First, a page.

A project that employs a series of longitudinal models to examine the importance of a multi-faceted definition of school readiness in the context of out-of-home child care environments. The definition of readiness includes children's development of social competence and executive functioning, and ability to adapt to the transition from child care to school. These competencies are evaluated for links from earlier longitudinal patterns of sensitive caregiving in child care, and examined for their contributions to children's development of academic and behavioral competence in elementary school. The project employs Phase I, II, and III of the data from the National Institute of Child Health and Human Development (NICHD) Study of Early Child Care. Study 1 examines individual differences in developmental trajectories of social competence and executive functioning from 24 months of age through second grade. Study 2 identifies the importance of early child care experiences that may contribute to children's individual differences in development of executive functioning and social competence. Study 3 builds on the first study, including social competence with peers and executive functioning. Study 4 utilizes data from the first three studies to investigate individual and family level risk factors.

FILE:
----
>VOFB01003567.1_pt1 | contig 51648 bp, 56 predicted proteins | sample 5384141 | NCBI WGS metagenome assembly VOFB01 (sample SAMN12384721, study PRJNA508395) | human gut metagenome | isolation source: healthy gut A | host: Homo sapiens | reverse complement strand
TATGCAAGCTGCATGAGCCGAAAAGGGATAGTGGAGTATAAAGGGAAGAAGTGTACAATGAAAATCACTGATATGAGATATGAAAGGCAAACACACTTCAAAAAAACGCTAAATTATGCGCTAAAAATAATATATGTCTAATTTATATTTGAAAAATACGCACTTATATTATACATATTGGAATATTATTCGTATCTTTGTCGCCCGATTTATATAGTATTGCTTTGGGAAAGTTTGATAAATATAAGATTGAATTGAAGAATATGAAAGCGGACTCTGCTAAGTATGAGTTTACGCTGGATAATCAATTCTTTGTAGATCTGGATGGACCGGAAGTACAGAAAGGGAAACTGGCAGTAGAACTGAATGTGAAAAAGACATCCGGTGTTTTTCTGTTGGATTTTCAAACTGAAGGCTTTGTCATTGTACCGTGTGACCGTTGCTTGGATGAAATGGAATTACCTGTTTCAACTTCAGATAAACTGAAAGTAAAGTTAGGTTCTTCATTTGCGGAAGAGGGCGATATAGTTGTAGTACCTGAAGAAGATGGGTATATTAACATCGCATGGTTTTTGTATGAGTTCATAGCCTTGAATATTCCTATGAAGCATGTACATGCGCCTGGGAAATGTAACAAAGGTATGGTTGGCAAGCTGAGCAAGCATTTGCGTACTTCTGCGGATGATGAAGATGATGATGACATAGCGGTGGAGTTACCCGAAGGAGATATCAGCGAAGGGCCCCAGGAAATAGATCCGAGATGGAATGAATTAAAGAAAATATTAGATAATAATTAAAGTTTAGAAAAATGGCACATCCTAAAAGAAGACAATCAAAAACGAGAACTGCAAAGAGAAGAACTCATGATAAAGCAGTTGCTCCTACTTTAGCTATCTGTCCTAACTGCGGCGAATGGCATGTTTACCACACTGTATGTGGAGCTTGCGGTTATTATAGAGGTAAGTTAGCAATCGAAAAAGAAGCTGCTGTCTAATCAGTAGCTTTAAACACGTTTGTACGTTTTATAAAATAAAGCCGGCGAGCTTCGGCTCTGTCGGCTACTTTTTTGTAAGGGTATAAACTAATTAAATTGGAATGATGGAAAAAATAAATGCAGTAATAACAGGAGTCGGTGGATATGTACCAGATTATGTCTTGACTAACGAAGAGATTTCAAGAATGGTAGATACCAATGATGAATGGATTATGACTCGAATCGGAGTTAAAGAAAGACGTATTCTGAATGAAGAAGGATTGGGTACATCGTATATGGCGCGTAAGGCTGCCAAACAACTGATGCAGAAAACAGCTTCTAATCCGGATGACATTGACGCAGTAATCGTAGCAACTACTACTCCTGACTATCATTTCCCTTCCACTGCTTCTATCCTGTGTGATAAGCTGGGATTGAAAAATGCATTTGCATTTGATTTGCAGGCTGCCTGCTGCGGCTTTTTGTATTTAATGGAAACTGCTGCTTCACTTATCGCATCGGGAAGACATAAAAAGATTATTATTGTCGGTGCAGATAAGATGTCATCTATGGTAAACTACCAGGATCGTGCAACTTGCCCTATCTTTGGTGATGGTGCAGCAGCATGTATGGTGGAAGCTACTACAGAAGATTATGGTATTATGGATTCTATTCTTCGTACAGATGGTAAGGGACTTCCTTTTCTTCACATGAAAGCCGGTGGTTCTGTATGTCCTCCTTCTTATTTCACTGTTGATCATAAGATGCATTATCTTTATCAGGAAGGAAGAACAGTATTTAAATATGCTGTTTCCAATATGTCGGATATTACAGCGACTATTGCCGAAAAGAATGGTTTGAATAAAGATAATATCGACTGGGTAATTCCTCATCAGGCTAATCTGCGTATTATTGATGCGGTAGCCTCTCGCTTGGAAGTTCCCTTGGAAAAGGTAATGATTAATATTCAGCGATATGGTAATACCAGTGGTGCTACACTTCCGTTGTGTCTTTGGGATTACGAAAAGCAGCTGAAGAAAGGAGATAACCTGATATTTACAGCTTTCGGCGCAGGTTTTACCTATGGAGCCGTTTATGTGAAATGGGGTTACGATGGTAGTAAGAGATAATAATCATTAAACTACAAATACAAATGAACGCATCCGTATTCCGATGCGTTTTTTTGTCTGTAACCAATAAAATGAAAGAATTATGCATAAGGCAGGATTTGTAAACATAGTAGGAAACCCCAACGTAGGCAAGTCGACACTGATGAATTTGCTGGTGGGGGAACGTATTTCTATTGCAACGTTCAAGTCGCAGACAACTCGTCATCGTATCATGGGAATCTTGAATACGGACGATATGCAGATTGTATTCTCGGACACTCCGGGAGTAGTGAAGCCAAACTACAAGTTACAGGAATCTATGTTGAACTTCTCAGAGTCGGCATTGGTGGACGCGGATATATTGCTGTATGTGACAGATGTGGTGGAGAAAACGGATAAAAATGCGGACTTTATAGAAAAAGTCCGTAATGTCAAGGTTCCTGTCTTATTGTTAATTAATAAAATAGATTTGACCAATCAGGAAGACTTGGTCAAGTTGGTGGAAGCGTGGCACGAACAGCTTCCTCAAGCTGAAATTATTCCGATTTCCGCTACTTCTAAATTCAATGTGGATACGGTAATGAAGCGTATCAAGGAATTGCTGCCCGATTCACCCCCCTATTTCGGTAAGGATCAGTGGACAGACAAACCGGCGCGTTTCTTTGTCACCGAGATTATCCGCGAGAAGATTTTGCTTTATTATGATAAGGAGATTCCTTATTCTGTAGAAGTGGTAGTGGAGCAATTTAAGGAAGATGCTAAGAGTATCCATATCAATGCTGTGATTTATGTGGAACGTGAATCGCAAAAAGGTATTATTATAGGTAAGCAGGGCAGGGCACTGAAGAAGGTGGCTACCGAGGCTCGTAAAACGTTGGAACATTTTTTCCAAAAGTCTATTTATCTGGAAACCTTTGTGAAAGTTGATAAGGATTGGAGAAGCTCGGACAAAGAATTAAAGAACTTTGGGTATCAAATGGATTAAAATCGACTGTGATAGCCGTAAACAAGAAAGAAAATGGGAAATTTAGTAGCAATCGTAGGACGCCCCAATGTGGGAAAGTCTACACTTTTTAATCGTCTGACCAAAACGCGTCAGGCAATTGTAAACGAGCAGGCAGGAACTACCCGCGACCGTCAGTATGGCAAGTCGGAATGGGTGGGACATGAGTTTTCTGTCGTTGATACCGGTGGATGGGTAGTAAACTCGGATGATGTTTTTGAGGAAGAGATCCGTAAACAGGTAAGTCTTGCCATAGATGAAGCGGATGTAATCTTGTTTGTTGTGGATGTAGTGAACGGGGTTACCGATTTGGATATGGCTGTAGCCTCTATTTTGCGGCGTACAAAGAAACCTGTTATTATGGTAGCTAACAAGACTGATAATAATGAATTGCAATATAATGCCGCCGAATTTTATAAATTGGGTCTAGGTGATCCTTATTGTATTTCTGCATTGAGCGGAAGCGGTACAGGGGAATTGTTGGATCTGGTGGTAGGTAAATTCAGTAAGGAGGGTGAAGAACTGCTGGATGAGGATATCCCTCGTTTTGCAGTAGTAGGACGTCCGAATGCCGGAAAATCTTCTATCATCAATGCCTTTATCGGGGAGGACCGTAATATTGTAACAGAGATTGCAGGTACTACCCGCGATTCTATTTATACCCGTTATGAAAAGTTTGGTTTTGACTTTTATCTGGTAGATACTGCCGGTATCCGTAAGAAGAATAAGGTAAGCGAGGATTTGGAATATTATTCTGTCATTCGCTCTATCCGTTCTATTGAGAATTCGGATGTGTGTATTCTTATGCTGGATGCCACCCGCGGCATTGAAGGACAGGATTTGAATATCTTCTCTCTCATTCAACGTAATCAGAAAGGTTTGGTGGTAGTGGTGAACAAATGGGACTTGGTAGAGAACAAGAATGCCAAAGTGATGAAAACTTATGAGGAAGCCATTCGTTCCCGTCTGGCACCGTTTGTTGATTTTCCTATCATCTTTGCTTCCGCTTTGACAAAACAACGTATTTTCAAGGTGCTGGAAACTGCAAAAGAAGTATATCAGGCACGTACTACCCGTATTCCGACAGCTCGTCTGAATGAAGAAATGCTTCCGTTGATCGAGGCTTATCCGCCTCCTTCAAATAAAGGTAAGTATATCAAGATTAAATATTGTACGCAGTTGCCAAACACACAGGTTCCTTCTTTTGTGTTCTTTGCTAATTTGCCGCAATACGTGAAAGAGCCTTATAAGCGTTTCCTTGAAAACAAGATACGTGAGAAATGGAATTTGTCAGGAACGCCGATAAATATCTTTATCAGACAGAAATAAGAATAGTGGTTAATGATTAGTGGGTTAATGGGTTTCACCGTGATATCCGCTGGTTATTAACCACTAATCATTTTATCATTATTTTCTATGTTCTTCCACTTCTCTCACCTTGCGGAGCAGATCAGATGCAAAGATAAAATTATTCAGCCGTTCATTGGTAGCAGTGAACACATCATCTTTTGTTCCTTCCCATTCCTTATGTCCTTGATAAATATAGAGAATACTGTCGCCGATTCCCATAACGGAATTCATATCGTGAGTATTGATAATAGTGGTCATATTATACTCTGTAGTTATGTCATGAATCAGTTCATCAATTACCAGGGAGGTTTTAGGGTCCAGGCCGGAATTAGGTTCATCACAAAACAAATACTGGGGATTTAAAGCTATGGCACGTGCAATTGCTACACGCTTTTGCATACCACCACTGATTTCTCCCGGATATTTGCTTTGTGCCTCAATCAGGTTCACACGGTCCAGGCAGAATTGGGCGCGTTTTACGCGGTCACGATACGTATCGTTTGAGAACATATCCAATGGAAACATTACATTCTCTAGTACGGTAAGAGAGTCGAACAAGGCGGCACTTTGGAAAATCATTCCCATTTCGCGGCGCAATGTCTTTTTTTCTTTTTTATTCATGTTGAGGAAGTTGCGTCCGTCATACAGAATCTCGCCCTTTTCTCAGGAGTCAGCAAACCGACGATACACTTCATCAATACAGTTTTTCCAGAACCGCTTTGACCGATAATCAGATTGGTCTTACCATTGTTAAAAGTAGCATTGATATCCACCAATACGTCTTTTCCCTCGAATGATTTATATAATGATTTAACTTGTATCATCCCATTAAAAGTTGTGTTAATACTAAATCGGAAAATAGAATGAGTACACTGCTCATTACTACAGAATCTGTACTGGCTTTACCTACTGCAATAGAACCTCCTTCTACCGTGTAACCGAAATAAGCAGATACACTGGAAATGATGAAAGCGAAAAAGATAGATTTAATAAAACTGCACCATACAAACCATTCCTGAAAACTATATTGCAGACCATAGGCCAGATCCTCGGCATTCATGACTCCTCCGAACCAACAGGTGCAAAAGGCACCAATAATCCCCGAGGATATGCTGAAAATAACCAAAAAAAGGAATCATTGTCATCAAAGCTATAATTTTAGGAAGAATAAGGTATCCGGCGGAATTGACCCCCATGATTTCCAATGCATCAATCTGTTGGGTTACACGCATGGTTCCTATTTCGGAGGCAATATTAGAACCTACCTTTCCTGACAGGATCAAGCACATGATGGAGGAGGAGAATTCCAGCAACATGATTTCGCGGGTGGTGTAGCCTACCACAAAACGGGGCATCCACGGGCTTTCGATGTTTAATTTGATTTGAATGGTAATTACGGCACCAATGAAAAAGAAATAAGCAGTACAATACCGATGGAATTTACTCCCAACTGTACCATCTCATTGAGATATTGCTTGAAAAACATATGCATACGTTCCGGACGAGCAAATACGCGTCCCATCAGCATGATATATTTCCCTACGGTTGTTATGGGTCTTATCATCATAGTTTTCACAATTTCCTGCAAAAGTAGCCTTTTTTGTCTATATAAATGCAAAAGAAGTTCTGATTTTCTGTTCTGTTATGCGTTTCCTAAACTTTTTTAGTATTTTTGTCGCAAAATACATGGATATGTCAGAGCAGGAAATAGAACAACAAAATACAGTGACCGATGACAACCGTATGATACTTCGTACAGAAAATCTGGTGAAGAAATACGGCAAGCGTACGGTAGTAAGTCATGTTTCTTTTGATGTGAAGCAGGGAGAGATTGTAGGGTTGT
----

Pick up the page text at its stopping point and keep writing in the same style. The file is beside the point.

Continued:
Administration for Children and Families/OPRE Projects